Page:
Dems respond to FDA labeling proposal
WASHINGTON A group of House and Senate Democratic leaders complained yesterday about a proposal by the Food and Drug Administration that would limit when drug and device companies can add warnings to product labels, according to published reports.
The lawmakers are concerned that the new rule would result in fewer company-initiated warnings, more drawn out agency reviews and a longer delay in informing the public about potential drug or device dangers.
In a letter to FDA commissioner Andrew von Eschenbach, the lawmakers said current FDA rules give companies latitude to make needed changes. They said the new policy is restrictive and comes “at the expense of consumers and violates the mission of the FDA.”
“It is apparently designed to bolster the argument by companies defending against lawsuits that the regulations precluded them from adding contraindications, warnings, precautions and adverse reactions in the absence of FDA approval,” the lawmakers said.
They also said the FDA failed to identify a public health basis for the proposal, and asked the agency to provide them with a rationale.
FDA halts clinical trial of ALS drug
LOS ANGELES The Food and Drug Administration has told CytRx to stop its clinical trial of the drug arimoclomol, which is being developed to treat amyotrophic lateral sclerosis, or Lou Gehrig’s disease, because of the need for additional analysis of previous animal studies involving the drug, according to published reports.
CytRx said in a release that it has asked for further clarification from the FDA, and said that “arimoclomol has been shown to be safe and well-tolerated after being administered to about 185 study volunteers.”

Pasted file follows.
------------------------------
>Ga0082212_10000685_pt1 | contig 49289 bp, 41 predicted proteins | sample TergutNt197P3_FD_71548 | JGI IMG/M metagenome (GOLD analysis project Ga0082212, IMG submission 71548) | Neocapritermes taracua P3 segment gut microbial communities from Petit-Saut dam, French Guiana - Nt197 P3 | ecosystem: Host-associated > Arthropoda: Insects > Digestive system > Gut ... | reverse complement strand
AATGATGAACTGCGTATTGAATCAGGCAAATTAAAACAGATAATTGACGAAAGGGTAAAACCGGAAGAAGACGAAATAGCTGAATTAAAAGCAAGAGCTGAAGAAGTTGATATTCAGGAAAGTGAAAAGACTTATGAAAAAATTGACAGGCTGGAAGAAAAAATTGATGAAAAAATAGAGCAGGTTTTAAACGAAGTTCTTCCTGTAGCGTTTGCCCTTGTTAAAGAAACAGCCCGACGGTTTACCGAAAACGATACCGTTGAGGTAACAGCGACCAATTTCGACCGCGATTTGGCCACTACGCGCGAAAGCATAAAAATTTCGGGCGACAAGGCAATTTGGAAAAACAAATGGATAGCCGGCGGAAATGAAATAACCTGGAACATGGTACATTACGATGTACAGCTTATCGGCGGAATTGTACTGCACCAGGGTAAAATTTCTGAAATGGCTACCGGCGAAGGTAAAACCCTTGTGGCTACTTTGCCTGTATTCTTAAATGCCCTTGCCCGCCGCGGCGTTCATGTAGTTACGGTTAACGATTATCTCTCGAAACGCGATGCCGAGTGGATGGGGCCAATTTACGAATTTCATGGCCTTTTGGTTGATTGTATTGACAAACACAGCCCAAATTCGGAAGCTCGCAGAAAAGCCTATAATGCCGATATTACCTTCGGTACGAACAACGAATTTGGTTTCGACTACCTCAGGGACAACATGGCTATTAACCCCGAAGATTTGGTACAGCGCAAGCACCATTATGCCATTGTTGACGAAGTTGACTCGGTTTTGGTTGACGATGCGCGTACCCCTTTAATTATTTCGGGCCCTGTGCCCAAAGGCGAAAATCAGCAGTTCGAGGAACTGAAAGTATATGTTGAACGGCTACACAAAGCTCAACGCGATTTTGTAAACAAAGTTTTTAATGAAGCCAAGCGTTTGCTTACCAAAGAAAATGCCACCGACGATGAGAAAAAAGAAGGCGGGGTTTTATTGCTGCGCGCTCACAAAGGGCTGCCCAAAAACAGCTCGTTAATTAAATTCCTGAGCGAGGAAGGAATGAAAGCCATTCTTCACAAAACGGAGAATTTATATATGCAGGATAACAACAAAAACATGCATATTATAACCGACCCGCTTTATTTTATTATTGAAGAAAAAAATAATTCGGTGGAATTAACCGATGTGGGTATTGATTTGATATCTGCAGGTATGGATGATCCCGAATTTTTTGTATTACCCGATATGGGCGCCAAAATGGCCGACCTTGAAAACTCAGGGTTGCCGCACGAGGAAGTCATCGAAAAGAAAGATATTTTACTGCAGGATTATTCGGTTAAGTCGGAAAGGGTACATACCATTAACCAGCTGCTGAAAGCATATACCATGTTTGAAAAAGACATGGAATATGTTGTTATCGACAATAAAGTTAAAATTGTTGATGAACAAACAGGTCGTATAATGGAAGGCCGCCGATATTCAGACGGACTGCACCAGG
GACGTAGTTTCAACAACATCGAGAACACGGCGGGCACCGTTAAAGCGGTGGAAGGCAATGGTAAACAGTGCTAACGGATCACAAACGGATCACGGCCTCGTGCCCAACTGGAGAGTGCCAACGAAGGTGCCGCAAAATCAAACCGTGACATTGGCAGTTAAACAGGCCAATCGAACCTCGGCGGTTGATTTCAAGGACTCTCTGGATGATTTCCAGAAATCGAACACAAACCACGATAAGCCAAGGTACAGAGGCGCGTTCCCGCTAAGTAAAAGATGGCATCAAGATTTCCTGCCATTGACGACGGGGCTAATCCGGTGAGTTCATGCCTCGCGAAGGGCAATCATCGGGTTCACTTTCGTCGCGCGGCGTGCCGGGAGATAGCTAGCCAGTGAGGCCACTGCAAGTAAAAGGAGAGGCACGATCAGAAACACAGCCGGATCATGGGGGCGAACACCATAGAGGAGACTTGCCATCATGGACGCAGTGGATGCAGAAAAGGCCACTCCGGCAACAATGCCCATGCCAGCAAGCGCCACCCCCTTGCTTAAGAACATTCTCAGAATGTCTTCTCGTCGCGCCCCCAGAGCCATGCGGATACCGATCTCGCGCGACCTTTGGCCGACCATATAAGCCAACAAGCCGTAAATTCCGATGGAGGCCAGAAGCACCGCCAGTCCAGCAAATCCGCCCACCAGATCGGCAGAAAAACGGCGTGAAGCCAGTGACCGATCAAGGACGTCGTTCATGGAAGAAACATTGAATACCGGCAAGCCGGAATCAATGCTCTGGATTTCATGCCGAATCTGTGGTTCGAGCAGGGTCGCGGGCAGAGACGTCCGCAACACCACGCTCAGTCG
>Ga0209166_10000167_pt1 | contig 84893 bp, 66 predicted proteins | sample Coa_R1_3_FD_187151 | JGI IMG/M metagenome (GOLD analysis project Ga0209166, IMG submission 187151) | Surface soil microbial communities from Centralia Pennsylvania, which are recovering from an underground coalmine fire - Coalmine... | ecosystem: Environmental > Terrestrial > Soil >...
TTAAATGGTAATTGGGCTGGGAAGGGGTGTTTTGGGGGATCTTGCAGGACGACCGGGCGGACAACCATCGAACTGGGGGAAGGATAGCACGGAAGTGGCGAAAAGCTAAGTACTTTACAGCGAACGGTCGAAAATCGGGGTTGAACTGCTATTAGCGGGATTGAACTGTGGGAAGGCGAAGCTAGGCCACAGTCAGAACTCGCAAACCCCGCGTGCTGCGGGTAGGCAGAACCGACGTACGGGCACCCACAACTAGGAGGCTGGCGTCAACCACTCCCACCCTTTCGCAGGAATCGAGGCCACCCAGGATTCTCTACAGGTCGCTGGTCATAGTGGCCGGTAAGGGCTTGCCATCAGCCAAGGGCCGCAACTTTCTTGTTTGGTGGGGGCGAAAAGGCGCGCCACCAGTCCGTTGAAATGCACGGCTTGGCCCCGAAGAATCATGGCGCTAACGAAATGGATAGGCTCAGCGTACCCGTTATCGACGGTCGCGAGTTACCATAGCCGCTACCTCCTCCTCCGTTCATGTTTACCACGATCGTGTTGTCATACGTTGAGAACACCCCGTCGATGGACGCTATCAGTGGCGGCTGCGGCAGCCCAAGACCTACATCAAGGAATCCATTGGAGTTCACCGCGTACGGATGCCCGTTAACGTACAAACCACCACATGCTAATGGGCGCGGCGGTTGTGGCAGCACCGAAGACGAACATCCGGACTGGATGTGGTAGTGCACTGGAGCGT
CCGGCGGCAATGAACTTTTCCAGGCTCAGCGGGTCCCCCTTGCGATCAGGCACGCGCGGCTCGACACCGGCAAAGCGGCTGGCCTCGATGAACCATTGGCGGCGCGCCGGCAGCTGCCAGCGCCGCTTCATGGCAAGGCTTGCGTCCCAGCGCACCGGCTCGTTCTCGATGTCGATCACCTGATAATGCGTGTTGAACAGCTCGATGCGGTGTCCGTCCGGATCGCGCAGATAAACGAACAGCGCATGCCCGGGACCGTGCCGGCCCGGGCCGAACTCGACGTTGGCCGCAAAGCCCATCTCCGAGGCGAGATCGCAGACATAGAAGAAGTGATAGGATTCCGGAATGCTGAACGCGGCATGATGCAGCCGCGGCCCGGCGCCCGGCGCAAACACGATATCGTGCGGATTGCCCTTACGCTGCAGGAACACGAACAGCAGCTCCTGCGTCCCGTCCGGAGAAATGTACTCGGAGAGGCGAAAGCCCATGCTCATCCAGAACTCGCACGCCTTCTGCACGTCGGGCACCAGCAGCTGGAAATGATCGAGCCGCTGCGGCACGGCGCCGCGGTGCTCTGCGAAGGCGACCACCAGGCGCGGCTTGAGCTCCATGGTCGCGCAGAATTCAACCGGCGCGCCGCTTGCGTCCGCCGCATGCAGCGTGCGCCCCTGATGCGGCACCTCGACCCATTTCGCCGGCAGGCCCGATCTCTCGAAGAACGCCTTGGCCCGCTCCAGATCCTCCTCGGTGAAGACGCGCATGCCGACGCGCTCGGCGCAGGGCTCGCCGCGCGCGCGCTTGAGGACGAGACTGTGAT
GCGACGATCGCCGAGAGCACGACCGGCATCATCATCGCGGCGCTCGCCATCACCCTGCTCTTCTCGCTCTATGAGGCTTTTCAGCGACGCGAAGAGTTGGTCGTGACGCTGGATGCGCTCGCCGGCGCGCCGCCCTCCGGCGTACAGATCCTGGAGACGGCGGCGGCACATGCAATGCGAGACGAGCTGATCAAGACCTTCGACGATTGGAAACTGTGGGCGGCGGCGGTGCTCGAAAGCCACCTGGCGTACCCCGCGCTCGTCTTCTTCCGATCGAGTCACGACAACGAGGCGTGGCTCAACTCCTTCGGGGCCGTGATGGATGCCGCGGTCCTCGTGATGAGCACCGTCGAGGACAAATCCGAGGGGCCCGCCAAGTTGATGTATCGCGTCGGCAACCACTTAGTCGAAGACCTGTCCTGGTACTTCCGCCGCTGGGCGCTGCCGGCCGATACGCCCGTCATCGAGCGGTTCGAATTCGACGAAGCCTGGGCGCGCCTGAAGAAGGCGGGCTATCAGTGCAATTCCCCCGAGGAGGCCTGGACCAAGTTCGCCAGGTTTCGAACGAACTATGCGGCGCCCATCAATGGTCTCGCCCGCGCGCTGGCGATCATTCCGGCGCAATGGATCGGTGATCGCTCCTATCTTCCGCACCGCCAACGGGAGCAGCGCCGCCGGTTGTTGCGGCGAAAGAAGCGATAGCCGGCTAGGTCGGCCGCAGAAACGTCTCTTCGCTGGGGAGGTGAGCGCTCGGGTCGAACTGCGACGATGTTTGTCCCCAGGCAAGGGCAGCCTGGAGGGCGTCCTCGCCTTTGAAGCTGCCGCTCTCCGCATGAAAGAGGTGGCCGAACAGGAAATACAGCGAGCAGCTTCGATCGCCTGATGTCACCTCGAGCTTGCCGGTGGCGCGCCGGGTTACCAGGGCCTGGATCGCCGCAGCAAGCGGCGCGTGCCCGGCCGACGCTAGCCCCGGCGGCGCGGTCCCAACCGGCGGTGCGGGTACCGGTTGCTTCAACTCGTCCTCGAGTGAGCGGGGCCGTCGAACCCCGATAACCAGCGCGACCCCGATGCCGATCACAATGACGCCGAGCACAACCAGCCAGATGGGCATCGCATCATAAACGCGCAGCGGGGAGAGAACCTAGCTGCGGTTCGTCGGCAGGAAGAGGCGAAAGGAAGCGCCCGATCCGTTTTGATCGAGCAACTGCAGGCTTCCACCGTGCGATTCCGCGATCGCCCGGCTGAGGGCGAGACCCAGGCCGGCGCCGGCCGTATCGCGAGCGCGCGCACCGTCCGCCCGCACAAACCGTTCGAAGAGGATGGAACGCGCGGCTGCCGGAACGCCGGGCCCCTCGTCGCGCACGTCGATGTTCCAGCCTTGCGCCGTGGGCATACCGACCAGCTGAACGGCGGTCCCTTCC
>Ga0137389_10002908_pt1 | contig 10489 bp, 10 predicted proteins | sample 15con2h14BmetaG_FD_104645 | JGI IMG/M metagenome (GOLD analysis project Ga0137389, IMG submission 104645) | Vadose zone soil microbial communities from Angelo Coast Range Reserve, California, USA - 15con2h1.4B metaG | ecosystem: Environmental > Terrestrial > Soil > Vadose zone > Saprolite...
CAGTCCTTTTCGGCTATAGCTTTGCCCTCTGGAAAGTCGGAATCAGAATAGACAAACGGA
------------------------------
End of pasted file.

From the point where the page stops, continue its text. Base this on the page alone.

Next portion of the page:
ALS is a progressive condition that affects nerve cells in the brain and spinal cord.
Study indicates that drive-through can distract pharmacists
COLUMBUS, Ohio A new study in the International Journal for Quality in Health Care has indicated that pharmacists who work at stores with drive through windows are more likely to be distracted and those distractions can lead to processing delays, reduced efficiency and even dispensing errors.
The pharmacists who were surveyed reported that the design and layout of their workplaces has an impact on dispensing accuracy, especially the presence of drive-through window pick-up services. Results also indicate that automated dispensing systems in pharmacies are likely to reduce the potential for errors and enhance efficiency.
Even with stringent internal quality controls, pharmacists nationally make an estimated 5.7 errors per 10,000 prescriptions processed, according to the study, which translates to more than 2.2 million dispensing errors each year.
According to the survey, pharmacists perceive that the drive-through window has the biggest impact on causing pharmacists and their staff to take extra steps (average agreement response of 3.7 on a 5-point scale); reducing efficiency (average response of 3.8); and causing delays in prescription processing (average response of 3.7). The respondents also attributed dispensing errors (average response of 3.2) and communication errors (average response of 3.3) to the presence of a drive-through window.
“A pharmacist or staff member could be responsible for four or five tasks, and serving people at the drive-through window is just one of them,” said Sheryl Szeinbach, the study’s lead author. “Some people seeking the convenience of the drive-through window don’t care about getting information. They just want the medication, and they want it as fast as possible. They should probably think about that and at least look at the medication and make sure it’s OK. And if they have questions, it may behoove them to come into the pharmacy.”